Aside from just finding elevator buttons and tackling ghosts, you can collect a whole variety of items as you progress through the storyline, as well as various currencies that can be spent in the store. You can search each floor for six unique gems, each set in a style relative to the floor design and hidden in places requiring you to check literally every nook and cranny.
On top of this, you can hunt the limited number of Boos hidden around the hotel, who are much tougher than your regular ghosts and will require a new approach if you're to fight them. If the searching process is becoming a little exhausting, you can take the money you've collected with the Poltergust and spend it in the store, where you can buy gem finders, Boo finders and Golden Bones that will give you an extra life should you fall in combat.
Before we head into the other game modes, it's time to talk about the main attraction, Luigi's newest ally, Gooigi. This loveable lump of goop is a green lifelike model of Luigi, who can assist with many of the tasks throughout the hotel. Unlike our protagonist, Gooigi can be summoned and retracted at a whim as part of the Poltergust G-00 model, although the catch is that he only has 25 health (a mere quarter of Luigi's), and he has a terrible weakness for liquids. This means that while Gooigi does bring some new features, such as being able to squeeze through grates and tubes or assist with ghost capturing, he is quite weak and will be defeated often. If this happens though, give it a second for the Poltergust to refill and you can re-summon him at a moment's notice.
Aside from the brilliant story mode, Luigi's Mansion 3 comes equipped with some other game modes to play around with. First of all is the ScreamPark mode that is essentially a miniature version of Mario Party, as it brings three fun mini-games for up to eight players to mess around in. You can take part in Coin Floating, a mode that tasks players with collecting as many coins as possible in a limited time with the catch being that it's set in a swimming pool and everyone is in a swan floaty. There's also Ghost Hunt, which believe it or not is what it seems - a bunch of players competing to catch as many of the three different types of ghosts as they can in a limited amount of time.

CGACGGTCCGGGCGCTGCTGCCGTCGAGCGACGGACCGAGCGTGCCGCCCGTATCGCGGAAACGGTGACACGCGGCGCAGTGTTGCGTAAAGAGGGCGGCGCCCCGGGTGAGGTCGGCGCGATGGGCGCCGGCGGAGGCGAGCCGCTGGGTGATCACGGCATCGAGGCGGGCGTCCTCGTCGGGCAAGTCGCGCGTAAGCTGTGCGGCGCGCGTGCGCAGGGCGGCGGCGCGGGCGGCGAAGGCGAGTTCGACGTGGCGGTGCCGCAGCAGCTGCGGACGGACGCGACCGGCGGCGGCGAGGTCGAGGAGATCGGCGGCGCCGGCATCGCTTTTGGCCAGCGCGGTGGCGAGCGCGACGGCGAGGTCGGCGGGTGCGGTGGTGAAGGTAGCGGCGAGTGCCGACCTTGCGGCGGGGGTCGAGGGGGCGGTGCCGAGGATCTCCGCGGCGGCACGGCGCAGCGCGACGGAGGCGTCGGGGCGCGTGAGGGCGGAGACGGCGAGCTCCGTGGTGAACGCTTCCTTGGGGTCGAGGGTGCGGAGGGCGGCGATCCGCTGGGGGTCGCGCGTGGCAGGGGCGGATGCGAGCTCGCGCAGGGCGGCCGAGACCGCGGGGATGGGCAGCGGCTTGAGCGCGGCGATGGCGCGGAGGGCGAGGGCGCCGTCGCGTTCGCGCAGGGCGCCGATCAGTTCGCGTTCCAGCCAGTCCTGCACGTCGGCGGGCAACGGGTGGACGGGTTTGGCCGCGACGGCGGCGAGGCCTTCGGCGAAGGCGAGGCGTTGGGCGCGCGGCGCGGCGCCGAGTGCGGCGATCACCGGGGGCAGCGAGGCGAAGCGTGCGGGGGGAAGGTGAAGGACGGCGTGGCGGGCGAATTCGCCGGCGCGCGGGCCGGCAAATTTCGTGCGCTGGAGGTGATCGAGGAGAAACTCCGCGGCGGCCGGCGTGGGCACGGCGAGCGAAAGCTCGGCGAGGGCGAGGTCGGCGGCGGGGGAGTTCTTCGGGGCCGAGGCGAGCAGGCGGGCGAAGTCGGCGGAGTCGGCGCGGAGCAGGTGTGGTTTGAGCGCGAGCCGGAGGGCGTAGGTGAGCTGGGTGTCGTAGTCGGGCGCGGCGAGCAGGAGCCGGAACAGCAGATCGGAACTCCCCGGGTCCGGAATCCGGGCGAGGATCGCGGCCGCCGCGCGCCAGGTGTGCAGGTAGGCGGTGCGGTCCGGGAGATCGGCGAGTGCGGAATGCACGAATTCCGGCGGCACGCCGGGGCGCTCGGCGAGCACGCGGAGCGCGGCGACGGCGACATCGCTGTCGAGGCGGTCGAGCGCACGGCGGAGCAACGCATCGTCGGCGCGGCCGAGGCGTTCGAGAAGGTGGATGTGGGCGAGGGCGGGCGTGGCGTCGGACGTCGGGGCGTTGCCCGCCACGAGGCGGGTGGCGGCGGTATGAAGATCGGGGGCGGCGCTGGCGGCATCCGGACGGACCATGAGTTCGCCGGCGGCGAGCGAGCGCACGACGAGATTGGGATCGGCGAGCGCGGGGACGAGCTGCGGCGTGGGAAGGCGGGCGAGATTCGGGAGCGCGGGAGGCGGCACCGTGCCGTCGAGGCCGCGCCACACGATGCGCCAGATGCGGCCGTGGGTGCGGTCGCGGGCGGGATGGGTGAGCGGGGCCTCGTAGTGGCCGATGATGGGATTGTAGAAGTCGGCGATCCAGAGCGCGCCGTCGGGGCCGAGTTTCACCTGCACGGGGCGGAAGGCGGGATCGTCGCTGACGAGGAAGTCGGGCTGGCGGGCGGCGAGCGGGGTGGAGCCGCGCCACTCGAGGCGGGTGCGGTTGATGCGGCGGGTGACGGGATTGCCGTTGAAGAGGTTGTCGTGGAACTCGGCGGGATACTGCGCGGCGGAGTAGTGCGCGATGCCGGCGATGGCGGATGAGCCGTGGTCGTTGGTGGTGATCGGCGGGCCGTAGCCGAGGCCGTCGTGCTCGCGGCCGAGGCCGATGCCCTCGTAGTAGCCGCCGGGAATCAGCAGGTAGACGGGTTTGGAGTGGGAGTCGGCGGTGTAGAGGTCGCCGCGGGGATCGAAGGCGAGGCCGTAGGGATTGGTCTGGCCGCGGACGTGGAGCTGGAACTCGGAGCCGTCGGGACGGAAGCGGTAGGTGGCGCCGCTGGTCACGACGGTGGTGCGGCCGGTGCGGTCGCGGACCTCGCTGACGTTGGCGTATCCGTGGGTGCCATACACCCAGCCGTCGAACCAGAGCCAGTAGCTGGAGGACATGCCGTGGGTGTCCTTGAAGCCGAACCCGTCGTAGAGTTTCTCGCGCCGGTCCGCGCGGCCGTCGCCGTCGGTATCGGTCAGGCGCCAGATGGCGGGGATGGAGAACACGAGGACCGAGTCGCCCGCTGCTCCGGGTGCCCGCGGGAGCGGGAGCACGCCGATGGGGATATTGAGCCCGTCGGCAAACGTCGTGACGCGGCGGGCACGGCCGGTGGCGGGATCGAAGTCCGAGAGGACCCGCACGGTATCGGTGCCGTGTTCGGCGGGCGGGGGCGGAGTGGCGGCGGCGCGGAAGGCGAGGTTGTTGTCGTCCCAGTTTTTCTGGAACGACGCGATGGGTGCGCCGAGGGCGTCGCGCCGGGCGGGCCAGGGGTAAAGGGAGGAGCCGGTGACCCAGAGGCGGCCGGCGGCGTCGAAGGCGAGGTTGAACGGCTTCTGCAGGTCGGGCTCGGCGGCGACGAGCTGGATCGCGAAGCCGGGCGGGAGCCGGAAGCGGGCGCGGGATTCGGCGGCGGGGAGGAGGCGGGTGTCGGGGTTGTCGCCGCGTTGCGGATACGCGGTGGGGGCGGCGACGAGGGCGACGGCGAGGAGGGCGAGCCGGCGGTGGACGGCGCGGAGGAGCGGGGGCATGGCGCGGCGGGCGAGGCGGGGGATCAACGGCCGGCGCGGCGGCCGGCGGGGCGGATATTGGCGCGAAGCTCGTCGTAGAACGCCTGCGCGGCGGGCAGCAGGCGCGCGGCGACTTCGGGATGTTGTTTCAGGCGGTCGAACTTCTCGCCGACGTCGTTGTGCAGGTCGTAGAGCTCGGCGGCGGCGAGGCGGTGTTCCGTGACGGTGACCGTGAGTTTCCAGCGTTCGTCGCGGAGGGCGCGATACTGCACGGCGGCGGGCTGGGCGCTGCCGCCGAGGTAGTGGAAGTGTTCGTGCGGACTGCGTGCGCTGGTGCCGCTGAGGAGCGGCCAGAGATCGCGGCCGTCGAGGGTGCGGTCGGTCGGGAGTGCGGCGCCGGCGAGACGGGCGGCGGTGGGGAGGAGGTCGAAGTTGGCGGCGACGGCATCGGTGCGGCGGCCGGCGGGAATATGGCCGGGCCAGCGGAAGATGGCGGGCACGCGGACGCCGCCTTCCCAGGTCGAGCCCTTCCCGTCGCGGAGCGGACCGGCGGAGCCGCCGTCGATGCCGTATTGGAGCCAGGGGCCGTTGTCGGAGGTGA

Last of all is Cannon Barrage, a mode requiring players to load and fire cannons at a moving target, where cannonballs are carried by ghosts. Whilst these modes are a lot of fun, the limited variety means you probably won't spend to much time in the ScreamPark and let's be honest, it's not exactly the key interest of Luigi's Mansion 3. With this being said, there is an alternative.
ScreamScaper is a local and online mode that takes four players back into The Last Resort to push through five or ten floors as quickly as possible, or within the allotted time. The idea is to work as a unit of different coloured Luigis to complete the floor objectives, be it capturing ghosts or defeating crows (among other things), whilst simultaneously unlocking doors to be able to progress to new floors. On top of this, each floor is laden with traps that are designed to pick off the unsuspecting Luigi. These can be a variety of things, such as false doors or rugs, and you'll require the assistance of other players if you're going to escape any traps you encounter.
At the top of each ScareScraper is a boss fight to take on as a unit. For the most part, the battle will be about dodging respective attacks until the boss becomes damageable - when this happens your team will have to work together to bring down their health bar. Due to the bosses being designed for multiple people at once, the chances are you will likely faint a few times during a conflict, but this isn't an issue as your allies can easily revive you with a short animation. The full ScareScraper experience is actually a lot of fun, especially since there are commands you can use on the arrow buttons to signal for help.
In conclusion, Luigi's Mansion 3 is a great sequel to Dark Moon that brings all the best ghost hunting features and builds on them with interesting, fun mechanics. The storyline is charming and feels constantly fresh due to the differently styled floors and the variety of ghosts, and that's before even taking into account what Gooigi brings to the table. Even more so, the party modes in ScarePark and ScareScraper add another dimension to the title that pushes it beyond being a solitary adventure and instead gives it the potential to be enjoyed by a group, locally or online. At the end of the day, there are very few occasions where games set in the Super Mario franchise disappoint and this is definitely not one of them.